Don’t let the charge of hypocrisy hijack your interview!

It was almost laughable to watch a spokesperson for Insulate Britain, the M25-blocking group of environmental protesters, walking off ITV’s Good Morning Britain in a huff the other day. He had been challenged on why his own home wasn’t insulated, and whether the protests weren’t irresponsible and counter-productive. Indeed, presenter Richard Madeley did laugh at Liam Norton’s behaviour, marvelling at the hypocrisy, given that lack of insulation was the very issue the activists had chosen to focus their protests around, as well as the individual’s patronising tone and bizarre comparison with the actions of Winston Churchill.
Corporate and public sector spokespeople should not be smug however – the charge of hypocrisy is all too easy to level at all sorts of organisations. On any controversial topic, an apparent contradiction between words and deeds can – fairly or unfairly – hijack the focus of the interview as it did on this occasion, as well as greatly reducing the credibility of the person making the argument.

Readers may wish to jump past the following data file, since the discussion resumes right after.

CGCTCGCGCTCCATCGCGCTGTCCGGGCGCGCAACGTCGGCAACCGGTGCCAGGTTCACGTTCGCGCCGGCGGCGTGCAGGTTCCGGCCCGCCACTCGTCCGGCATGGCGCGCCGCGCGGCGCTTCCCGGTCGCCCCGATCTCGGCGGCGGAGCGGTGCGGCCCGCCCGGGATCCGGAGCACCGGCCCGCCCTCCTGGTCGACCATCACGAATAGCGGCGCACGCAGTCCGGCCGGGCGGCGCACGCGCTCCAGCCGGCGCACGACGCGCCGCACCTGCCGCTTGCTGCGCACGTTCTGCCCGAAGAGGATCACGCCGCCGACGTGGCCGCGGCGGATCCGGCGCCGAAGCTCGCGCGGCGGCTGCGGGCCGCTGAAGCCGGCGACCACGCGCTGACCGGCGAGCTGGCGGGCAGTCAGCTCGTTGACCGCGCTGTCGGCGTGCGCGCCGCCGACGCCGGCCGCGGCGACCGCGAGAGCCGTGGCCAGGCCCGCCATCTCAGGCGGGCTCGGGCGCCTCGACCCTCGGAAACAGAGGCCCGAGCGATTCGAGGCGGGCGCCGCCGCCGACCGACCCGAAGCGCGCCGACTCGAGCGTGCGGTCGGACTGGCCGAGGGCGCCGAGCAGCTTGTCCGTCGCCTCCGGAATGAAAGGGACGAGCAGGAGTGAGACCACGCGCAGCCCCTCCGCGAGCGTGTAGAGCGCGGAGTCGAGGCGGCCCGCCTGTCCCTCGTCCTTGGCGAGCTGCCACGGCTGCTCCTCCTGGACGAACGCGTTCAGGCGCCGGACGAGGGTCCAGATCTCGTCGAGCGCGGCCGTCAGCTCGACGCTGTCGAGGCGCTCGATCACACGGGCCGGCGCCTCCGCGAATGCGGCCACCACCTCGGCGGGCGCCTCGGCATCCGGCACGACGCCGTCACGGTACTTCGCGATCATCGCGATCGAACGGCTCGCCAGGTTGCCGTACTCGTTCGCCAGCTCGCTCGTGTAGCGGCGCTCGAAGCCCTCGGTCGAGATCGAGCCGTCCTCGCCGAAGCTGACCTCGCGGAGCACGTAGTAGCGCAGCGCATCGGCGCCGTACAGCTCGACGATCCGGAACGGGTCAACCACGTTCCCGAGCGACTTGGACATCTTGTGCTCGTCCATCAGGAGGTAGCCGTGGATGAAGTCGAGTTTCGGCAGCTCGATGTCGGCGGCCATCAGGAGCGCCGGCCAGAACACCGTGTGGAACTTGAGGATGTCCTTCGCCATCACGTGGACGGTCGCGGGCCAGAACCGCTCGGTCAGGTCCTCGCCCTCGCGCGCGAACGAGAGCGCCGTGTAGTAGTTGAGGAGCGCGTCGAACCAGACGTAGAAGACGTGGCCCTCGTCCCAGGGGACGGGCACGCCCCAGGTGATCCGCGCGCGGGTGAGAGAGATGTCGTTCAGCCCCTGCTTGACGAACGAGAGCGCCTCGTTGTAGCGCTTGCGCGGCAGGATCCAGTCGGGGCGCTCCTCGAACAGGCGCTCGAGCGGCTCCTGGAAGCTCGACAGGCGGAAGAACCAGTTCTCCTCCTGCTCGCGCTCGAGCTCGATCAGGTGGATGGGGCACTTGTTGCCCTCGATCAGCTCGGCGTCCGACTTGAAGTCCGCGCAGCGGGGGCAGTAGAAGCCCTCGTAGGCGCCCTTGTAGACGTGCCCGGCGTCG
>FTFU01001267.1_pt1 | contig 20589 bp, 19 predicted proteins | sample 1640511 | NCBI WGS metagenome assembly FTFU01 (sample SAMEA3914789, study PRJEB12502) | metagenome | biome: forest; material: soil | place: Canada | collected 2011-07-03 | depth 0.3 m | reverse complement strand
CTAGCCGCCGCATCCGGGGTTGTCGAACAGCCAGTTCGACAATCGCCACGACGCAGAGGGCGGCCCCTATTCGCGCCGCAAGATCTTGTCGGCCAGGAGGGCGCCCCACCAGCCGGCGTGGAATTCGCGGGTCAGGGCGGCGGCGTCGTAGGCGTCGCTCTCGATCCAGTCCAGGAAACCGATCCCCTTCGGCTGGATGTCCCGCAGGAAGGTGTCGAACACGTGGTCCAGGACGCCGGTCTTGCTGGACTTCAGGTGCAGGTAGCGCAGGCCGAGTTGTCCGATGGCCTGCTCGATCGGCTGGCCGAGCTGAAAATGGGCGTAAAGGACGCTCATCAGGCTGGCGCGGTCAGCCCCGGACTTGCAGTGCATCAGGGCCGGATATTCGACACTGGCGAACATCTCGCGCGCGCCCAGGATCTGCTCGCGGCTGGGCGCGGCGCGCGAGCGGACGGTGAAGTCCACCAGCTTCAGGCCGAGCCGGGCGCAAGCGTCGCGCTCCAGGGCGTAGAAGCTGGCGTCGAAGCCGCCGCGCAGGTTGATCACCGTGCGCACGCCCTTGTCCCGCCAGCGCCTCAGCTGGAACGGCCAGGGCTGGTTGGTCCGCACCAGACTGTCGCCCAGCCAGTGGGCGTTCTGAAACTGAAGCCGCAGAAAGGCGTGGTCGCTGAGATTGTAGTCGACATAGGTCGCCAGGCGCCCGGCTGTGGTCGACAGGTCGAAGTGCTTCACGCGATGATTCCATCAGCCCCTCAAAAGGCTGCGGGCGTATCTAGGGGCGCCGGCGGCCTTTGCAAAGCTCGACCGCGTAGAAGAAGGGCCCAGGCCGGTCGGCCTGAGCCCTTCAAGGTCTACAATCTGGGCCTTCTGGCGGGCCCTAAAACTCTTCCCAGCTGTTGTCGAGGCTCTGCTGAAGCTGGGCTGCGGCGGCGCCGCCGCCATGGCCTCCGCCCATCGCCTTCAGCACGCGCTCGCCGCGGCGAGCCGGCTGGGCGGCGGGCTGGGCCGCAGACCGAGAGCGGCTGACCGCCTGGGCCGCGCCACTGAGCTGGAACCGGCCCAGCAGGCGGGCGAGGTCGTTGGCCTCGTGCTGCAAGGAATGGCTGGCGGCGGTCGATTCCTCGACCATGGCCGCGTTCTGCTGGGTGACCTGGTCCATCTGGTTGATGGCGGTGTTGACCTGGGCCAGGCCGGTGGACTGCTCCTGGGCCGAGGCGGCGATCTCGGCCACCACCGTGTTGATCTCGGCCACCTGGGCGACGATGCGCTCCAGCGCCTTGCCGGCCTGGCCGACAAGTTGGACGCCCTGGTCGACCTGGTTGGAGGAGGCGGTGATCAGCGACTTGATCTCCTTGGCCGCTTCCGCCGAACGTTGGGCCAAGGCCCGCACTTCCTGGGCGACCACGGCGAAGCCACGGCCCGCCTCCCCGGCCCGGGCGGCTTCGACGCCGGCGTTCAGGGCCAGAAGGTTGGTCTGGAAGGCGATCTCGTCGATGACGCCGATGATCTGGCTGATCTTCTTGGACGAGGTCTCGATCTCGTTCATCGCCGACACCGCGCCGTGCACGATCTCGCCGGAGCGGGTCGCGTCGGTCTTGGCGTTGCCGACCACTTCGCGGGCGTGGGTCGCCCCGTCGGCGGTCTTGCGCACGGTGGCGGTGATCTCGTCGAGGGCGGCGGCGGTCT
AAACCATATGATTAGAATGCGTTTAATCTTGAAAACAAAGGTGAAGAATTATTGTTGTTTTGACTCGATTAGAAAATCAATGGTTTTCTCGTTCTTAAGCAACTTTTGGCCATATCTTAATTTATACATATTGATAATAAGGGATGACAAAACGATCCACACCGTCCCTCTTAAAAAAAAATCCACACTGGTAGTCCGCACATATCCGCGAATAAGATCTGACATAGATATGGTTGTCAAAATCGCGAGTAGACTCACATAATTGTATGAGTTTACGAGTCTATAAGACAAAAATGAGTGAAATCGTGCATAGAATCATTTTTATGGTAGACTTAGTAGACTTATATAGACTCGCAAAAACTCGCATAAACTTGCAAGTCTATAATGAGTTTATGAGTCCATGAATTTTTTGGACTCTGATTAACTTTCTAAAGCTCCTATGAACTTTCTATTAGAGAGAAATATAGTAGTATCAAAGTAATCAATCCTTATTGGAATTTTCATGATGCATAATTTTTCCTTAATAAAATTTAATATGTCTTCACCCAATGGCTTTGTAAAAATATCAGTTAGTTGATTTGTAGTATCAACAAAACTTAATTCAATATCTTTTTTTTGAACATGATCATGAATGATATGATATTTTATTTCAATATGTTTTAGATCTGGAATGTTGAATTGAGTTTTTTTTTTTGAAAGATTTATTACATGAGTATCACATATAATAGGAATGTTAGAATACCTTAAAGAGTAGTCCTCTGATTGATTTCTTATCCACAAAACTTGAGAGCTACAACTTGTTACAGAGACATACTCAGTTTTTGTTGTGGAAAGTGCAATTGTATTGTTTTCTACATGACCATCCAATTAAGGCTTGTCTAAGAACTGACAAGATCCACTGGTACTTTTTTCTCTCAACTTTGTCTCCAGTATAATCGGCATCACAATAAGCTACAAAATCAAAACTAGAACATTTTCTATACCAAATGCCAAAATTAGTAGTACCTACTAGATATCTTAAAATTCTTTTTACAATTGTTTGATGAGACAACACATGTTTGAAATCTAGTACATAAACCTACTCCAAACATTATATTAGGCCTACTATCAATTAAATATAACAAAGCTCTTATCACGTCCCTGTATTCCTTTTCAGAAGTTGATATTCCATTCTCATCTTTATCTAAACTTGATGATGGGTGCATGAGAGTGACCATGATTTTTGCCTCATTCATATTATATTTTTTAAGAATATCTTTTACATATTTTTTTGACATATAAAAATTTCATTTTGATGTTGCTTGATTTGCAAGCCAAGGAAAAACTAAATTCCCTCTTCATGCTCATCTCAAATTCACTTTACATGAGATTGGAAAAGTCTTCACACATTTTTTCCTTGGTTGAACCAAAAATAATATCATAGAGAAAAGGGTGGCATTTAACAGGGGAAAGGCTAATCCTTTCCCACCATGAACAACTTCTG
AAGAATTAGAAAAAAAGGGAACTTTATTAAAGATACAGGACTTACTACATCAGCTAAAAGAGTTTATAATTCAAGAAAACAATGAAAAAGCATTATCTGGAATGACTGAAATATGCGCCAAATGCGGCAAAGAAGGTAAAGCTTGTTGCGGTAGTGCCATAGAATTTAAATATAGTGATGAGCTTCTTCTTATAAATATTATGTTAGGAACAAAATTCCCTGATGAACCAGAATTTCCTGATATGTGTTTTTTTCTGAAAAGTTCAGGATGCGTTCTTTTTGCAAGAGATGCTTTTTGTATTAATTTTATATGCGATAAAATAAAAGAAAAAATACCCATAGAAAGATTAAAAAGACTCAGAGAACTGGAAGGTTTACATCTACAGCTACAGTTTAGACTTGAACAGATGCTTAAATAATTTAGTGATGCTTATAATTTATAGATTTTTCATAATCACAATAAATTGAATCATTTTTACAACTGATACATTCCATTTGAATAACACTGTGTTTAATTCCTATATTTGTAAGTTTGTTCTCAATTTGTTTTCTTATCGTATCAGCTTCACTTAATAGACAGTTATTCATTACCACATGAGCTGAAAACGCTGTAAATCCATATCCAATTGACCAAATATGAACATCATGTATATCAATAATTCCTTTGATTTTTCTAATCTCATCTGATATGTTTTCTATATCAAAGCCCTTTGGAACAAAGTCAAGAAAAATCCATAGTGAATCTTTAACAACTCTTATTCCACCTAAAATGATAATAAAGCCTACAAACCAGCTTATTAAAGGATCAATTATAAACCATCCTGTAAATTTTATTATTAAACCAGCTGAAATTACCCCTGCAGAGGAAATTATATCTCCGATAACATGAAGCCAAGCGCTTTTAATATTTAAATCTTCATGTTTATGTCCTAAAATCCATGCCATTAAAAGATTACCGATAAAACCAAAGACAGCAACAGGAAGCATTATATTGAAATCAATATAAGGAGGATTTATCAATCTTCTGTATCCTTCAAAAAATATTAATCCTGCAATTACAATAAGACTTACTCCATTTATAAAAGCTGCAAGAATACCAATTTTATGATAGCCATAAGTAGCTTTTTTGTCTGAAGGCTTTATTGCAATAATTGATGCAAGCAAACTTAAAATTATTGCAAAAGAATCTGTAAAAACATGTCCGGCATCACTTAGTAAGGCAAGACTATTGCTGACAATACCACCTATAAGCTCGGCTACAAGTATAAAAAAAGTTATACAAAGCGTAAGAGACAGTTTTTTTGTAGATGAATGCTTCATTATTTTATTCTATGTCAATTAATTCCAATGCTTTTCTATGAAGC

Just to take one example big companies therefore need to make sure they’re not just paying lip service to fashionable causes such as ESG (Environmental/Social/Governance factors). They need to be able to clearly demonstrate specific improvements they’ve made or steps they’ve taken, otherwise people will conclude that it’s just ‘greenwash’. I’ve been surprised while carrying out practice media training interviews how ineffective many executives are, at clearly explaining exactly what steps their organisations are taking to reduce carbon emissions/do better on Diversity and Inclusion/improve gender pay balance, or whatever. Instead they resort to waffle, cliché and jargon (“we’re committed to doing more on D&I”). This just adds to the impression companies are hypocritical, talking a lot but not ‘walking the walk’. Be able to give those practical examples to back up your theme – it will make all the difference. One other thing – unlike Mr Norton, don’t walk out if the interview becomes hostile. Even badly media-trained government ministers know they have to grin and bear it until the end of the interrogation, and attempt to deal with whatever mud the interviewer may throw at them.

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